Sr. A MelicanSr Athanasius is a retired Sister living in Rosary House in Wynberg, South Africa. The following is an extract from a conversation she had on her becoming a Dominican Sister.

I was born in Co. Clare on the 18th December 1921.  My parents were Mary Halpin from Ennis and Thomas Melican from Ryhainna, now Shannon (where the airport began). Life was not easy at that time. My father realised this so he set off regularly to U.S and returned later having worked hard to add to the purse at home to help his growing family now growing up and needing a good education to be able to face life.  Alas! Dad got the dreaded illness of that time for which there was no cure – Pneumonia – and dear Dad was taken from the family, at a young man in his early forties – a terrible loss.   Luckily our Primary schools were very good with wonderful teachers. We did English, Irish, Latin, French, Maths and so on and many of the teachers’ own children attended.  Times were bad then, financially.

Many missionaries visited our schools from time to time and told us about their work and the great need there was there.  We were very interested and impressed and our young hearts were enthused.  We wanted to hear more about the work on the Missions.  We always had interesting missionary magazines at home which we keenly read – all impressed.  Was it God “talking” to me?  I began to be interested in religious life.

My mother became anxious.  I was young, but the Canon, to whom she went to speak, sent for me. He was kind but he was very serious and told me to pray – “May God call you to come and help in one of the areas”.  I had a very good mother – God was very special to her.  Life with a young husband gone to God already and we saw how she had great faith in God.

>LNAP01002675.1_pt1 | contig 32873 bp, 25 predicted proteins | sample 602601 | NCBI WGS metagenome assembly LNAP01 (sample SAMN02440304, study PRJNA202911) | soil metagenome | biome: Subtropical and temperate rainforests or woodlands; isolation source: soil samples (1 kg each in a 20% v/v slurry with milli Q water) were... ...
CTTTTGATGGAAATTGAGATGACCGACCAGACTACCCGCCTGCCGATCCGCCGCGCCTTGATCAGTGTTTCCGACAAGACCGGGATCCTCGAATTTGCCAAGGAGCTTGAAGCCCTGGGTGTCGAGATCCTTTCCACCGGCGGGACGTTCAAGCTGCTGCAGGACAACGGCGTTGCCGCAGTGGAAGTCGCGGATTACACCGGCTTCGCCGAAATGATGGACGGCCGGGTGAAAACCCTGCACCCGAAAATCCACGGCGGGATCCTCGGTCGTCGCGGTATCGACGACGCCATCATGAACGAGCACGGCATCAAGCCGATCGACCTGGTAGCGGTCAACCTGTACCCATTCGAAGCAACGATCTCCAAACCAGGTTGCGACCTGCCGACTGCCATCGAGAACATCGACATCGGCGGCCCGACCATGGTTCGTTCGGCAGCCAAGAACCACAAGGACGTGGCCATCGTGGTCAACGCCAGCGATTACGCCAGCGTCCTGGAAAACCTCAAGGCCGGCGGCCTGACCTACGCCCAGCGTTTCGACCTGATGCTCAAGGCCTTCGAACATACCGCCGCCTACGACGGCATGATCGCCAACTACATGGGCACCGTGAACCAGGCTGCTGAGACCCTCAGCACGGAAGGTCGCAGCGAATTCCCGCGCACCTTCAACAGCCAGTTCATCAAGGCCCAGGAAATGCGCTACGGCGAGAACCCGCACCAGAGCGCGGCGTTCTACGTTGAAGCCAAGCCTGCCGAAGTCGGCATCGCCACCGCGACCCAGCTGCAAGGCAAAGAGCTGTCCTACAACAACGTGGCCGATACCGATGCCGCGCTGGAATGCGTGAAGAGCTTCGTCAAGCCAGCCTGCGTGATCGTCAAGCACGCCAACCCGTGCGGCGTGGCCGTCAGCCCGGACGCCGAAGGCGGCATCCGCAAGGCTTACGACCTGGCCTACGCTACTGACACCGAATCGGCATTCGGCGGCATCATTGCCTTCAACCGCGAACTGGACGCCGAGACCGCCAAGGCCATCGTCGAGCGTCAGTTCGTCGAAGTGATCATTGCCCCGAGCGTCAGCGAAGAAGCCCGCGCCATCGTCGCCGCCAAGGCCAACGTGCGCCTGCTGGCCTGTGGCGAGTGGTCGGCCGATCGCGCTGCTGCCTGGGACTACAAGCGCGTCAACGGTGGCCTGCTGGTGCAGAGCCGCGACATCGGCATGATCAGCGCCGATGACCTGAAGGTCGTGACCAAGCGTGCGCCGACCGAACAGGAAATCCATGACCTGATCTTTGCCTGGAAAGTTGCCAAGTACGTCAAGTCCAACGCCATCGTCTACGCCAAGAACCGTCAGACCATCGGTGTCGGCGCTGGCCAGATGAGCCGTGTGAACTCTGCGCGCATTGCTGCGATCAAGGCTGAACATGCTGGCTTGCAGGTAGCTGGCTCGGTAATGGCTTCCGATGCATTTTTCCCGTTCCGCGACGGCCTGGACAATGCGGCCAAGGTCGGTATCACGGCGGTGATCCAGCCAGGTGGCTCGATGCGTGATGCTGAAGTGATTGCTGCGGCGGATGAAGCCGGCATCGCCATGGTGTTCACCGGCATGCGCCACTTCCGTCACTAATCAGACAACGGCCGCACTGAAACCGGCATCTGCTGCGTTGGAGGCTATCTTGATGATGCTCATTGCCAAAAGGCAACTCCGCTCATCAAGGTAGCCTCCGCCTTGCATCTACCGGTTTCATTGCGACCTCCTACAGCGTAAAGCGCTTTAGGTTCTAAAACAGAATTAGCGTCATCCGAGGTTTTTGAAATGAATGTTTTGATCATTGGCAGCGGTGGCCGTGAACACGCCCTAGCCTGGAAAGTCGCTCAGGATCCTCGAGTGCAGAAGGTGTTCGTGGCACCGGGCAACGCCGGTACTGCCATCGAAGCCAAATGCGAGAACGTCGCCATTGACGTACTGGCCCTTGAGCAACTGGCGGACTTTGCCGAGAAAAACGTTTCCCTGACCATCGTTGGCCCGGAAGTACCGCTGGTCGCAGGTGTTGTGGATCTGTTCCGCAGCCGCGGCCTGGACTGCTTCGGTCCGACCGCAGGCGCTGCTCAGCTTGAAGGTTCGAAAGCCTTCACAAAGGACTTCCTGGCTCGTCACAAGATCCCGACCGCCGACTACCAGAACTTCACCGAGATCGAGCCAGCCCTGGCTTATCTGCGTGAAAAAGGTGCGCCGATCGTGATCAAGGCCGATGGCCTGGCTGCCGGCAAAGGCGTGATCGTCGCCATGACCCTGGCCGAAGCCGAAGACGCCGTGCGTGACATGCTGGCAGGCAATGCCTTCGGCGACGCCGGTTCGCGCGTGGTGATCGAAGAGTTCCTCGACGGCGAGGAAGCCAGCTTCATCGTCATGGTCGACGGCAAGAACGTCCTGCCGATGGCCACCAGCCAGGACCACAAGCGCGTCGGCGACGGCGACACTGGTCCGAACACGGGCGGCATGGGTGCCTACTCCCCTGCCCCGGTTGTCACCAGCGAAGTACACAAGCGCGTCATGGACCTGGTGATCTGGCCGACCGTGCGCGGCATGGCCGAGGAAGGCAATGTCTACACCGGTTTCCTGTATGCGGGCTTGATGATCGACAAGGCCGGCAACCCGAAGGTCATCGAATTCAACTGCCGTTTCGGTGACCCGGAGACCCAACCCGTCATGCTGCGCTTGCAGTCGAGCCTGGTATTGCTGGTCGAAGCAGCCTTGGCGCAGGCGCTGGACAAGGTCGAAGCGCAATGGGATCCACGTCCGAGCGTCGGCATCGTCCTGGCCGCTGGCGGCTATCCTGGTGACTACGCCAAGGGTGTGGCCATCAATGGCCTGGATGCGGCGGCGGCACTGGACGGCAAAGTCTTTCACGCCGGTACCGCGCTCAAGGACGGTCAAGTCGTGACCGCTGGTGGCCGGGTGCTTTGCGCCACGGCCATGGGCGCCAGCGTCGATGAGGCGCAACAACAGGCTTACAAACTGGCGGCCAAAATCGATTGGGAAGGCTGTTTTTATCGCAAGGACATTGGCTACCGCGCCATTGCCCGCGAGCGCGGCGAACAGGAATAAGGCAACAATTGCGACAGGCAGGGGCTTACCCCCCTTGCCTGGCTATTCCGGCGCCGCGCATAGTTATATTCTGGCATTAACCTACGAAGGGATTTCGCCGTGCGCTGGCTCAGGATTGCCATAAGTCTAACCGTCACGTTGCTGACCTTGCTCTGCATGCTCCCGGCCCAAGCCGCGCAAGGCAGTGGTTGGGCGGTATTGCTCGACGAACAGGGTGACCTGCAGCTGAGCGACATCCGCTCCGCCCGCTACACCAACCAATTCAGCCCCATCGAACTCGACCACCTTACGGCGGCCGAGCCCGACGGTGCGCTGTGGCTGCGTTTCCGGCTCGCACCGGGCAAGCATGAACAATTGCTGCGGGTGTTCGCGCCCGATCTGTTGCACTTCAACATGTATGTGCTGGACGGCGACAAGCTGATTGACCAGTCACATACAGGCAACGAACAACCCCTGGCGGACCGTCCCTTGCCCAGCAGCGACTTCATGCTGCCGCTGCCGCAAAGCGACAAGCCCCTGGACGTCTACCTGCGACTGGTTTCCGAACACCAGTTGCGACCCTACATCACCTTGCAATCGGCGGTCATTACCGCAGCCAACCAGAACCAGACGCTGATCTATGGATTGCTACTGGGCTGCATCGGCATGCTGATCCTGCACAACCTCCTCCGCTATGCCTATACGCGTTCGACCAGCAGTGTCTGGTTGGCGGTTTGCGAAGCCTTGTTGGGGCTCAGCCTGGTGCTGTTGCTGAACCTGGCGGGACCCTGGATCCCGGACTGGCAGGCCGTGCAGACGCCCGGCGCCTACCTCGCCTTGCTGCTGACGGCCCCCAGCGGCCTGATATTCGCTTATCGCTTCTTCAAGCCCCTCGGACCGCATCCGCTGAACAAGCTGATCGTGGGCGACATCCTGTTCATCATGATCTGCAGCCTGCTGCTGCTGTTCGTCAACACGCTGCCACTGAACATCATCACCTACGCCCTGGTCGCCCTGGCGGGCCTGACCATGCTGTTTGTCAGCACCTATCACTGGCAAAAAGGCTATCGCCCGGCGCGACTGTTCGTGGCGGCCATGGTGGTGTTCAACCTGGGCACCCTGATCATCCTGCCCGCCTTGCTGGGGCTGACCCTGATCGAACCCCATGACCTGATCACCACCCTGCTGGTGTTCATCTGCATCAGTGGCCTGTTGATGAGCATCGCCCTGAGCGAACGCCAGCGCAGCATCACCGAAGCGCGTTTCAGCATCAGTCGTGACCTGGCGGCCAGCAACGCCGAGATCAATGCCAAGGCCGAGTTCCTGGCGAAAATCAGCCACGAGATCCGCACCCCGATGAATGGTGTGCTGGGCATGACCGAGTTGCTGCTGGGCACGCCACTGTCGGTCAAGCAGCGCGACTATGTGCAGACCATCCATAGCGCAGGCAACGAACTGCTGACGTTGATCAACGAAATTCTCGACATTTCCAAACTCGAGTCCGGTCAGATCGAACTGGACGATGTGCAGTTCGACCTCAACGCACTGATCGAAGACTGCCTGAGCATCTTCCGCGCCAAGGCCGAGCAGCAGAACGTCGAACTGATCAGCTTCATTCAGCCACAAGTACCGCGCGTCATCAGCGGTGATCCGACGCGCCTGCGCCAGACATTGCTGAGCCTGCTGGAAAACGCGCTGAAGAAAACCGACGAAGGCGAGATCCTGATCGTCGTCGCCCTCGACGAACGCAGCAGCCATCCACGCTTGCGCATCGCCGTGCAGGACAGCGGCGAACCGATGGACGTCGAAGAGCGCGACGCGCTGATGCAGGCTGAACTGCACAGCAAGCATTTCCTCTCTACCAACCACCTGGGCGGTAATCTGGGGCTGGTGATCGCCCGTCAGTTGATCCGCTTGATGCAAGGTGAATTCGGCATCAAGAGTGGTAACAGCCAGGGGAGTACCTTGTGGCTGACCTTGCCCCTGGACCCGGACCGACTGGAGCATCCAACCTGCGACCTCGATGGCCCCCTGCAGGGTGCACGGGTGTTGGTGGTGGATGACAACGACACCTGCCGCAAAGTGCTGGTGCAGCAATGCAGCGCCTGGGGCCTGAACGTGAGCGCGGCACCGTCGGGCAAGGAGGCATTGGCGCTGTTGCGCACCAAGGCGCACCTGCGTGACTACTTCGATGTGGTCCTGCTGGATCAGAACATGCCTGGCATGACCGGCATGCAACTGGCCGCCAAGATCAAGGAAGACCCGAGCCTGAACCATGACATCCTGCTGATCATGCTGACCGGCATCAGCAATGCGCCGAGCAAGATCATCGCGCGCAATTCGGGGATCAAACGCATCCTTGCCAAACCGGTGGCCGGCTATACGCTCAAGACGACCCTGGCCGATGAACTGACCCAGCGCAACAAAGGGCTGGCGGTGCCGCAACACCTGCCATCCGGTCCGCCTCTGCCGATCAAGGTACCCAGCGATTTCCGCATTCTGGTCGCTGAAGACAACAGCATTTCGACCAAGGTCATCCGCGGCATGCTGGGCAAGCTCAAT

Then one day a group of Sisters came from South Africa – Dominican, to talk to us in school.   We were not well up in great spirituality but what they said always made an impression.  They were good people, cared and worried about their people in South Africa and very much wanted to help, especially the deprived.  Four of us from the class were very keen to know more and Sister Lucy followed us by letters. We were sent stories of the life they tried to lead and the interest in the people they were helping, mainly in schools.  I decided to to join the religious way of life. Eventually all was ready and I, with three other girls who were following this call to mission, now had to go to Potter’s Bar in England to prepare for life in South Africa.

Sailing to S. Africa was a bit frightening as there was a war raging.  We had some hair-raising times on the way – dead scared we would one day have to go into the sea with our life jackets.  Leaving Ireland from Dun Laoghaire to go firstly to Southampton.  There were many tears from our side and the families.  As the boat began to sail away, the folks waving began to fade, too, alas!  One bright spark exclaimed (in tears) “There goes Ireland and our dear ones.  If we persevere or/and the nuns keep us, we shall never see Ireland again and possibly not our dear ones, either”.  But we hit it out and after a rough sea journey we arrived in Cape Town all travellers with us excited seeing Cape Town, Table Mountain, etc.  So sad and weary were we by now.  We were now forever away from home.  Will we make it?  We were kindly received, desperately lonely, but life began quite soon.  In time we learnt a new language and grew into the life of being a Religious. We were put to study for our future work in Schools here in South Africa.

Now, after many years, I just want live in gratitude, joy and be ready when God comes to call me home.